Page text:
Community outreach

Return of the white ngutukākā

The white-flowered ngutukākā (kakabeak) was recently returned to the East Coast’s Te Reinga Marae in May, long after becoming extinct in the wild. Ngutukākā is New Zealand's most widely recognised endangered indigenous plant.

Scion nursery staff nurtured the plant back from near extinction after being given seeds from the estate of a seed collector that proved to be those of the extinct white ngutukākā from the Wairoa provenance. The project took four years.

About 30 white ngutukākā have now been planted at the marae. A spokesperson of Te Reinga Marae said although the plant was now home, it did not mean the end of its journey. “The next part of the course is for us to get to know the ngutukākā and understand what it needs not just to survive, but to thrive.”

As a research nursery, the Scion nursery is perfectly placed to develop and test new methods to propagate endangered plants. Scion has been involved with ngutukākā recovery and the Ngutukākā Network since 2009 and has also been growing red-flowered ngutukākā of known provenance for transplantation back in to protected areas.

Scientists in the making

Kim McGrouther from our Clean Technologies Team mentored two young students from Whakarewarewa School to prepare a poster for the Science Communicators Association of New Zealand (SCANZ) 2015 Conference. The students, Brooklyn Le Comte and Te Aomihia Reedy, were runners-up in the poster section.

The theme of the conference was engaging society and sharing knowledge.  Brooklyn and Te Aomihia’s poster, titled ‘Talking to Nanny and Koro’, focused on the benefits of Rongoā; traditional Māori medicine using the kawakawa plant. Kim says they were the youngest presenters; the other presenters were students from universities or researchers from CRIs. The experience was part of our two-year Mātauranga Whakarewarewa programme, which aims to build a strong science learning linkage between Scion and the school into the future.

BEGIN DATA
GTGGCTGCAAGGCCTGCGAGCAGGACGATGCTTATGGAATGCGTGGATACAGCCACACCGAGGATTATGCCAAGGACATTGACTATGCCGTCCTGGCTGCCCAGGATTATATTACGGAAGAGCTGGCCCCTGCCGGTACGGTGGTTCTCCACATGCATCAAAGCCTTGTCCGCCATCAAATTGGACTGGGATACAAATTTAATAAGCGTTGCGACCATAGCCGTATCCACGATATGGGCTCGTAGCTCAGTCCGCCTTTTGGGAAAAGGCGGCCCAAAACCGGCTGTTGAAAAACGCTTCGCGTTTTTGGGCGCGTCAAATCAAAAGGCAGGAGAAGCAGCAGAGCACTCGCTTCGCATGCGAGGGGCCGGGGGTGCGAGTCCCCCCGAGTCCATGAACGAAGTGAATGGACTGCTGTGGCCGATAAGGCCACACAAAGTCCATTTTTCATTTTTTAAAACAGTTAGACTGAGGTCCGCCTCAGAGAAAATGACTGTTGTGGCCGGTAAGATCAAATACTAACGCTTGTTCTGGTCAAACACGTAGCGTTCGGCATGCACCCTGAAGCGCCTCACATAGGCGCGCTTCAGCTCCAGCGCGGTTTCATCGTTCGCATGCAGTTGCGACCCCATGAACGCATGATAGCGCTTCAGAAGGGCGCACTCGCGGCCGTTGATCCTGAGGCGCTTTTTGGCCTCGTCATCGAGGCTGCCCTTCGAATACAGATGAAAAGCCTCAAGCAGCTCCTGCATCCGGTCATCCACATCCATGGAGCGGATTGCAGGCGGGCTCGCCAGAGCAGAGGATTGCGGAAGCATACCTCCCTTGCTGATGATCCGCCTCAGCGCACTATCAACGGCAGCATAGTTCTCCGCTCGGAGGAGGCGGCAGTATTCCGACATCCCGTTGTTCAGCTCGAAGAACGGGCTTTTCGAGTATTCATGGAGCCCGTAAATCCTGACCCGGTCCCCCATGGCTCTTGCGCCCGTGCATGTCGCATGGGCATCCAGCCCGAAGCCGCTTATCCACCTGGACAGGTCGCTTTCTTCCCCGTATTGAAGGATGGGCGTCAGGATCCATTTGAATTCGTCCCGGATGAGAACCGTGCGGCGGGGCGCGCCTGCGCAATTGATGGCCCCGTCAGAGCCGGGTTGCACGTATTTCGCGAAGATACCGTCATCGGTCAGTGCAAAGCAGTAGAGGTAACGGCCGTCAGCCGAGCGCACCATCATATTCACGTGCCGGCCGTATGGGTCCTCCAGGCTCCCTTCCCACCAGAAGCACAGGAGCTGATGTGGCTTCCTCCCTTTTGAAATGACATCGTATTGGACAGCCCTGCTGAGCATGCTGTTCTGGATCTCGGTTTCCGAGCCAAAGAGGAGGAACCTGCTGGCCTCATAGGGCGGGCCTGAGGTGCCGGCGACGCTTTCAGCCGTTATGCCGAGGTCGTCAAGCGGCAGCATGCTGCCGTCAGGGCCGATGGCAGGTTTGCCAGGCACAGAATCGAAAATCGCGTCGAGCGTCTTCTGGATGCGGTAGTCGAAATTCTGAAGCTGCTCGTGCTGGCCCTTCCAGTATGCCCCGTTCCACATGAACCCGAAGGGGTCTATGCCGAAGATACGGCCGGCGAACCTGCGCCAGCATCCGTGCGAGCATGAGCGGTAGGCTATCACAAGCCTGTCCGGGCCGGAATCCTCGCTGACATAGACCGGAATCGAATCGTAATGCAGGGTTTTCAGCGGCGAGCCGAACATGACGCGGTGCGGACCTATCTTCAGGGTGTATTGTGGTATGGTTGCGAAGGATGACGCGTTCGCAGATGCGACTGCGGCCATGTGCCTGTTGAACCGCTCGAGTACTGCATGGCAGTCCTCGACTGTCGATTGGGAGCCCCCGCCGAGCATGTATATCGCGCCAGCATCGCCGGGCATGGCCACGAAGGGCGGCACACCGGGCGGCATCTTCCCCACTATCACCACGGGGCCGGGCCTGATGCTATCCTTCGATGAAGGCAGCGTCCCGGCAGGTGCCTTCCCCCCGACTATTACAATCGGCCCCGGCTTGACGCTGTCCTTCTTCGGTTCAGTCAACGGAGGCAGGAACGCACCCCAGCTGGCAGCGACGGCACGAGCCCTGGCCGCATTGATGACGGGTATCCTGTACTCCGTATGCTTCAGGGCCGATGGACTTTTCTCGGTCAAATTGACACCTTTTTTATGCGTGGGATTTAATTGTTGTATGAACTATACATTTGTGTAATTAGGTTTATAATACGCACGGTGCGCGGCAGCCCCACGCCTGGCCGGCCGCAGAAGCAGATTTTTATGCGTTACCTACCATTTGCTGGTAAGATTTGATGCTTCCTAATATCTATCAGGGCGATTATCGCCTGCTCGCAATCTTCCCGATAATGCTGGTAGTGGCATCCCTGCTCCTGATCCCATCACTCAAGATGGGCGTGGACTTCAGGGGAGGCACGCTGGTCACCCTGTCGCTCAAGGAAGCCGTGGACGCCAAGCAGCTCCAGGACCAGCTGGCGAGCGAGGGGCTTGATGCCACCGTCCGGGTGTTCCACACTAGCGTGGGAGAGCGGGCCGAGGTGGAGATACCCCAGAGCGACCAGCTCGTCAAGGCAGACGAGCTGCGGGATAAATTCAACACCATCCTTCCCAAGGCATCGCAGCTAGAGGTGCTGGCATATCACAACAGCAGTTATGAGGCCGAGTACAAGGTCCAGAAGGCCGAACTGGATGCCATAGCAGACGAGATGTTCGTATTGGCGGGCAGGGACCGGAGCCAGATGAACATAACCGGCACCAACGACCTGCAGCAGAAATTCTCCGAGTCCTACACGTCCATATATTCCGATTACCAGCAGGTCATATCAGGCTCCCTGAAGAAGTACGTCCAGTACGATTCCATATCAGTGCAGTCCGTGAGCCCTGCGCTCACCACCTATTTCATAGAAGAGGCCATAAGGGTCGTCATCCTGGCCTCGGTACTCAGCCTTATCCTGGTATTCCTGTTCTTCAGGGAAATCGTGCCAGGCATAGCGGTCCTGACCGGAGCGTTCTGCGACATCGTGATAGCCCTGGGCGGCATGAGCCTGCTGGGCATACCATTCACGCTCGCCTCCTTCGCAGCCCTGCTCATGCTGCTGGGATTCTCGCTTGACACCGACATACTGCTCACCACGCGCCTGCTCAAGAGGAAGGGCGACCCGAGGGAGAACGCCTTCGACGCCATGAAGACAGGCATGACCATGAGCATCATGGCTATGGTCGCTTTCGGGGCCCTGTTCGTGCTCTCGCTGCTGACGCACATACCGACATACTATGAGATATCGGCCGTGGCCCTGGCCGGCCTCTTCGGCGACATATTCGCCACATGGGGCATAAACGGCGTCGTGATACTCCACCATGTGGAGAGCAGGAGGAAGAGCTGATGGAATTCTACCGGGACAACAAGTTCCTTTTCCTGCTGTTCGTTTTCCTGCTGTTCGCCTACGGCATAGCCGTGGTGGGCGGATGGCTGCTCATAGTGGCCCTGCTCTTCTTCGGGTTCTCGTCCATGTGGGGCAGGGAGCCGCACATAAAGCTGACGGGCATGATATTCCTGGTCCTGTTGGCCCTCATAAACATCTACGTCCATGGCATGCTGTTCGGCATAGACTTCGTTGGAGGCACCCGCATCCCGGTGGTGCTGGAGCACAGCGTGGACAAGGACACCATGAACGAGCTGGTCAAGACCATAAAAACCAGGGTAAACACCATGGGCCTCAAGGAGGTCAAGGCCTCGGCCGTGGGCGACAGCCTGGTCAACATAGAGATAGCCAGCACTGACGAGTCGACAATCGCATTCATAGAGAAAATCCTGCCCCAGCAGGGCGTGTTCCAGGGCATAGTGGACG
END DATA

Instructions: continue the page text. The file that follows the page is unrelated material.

Some of our scientists also visited the school to talk about plastics as part of the school’s science curriculum. Students were shown various samples of bioploymers, such as wood polymer composites, PLA foam cycle helmet and beads, a biospife and wood/kiwifruit plant pots that they could handle. The concepts of recycling and polymer shelf-life were discussed, along with the differences between petroleum-based polymers and biopolymers.

Curious Minds and biotechnology

Over 100 Year 6 - 8 students from eight Rotorua schools attended Scion’s MBIE-funded Unlocking Curious Minds project, “our Biotech future”.

The event aimed to introduce biotechnology to young students from low decile schools by showing students how it was involved in their daily lives and what impact it was likely to have on their future.

The topics of the day included an introduction to biotechnology, students extracting DNA from strawberries, plant biotechnology and fermentation. The workshops were full of lively discussions and questions, and the students showed a great enthusiasm for science.

“Thanks so much for allowing ten of our Year 6 students to participate. They absolutely loved it.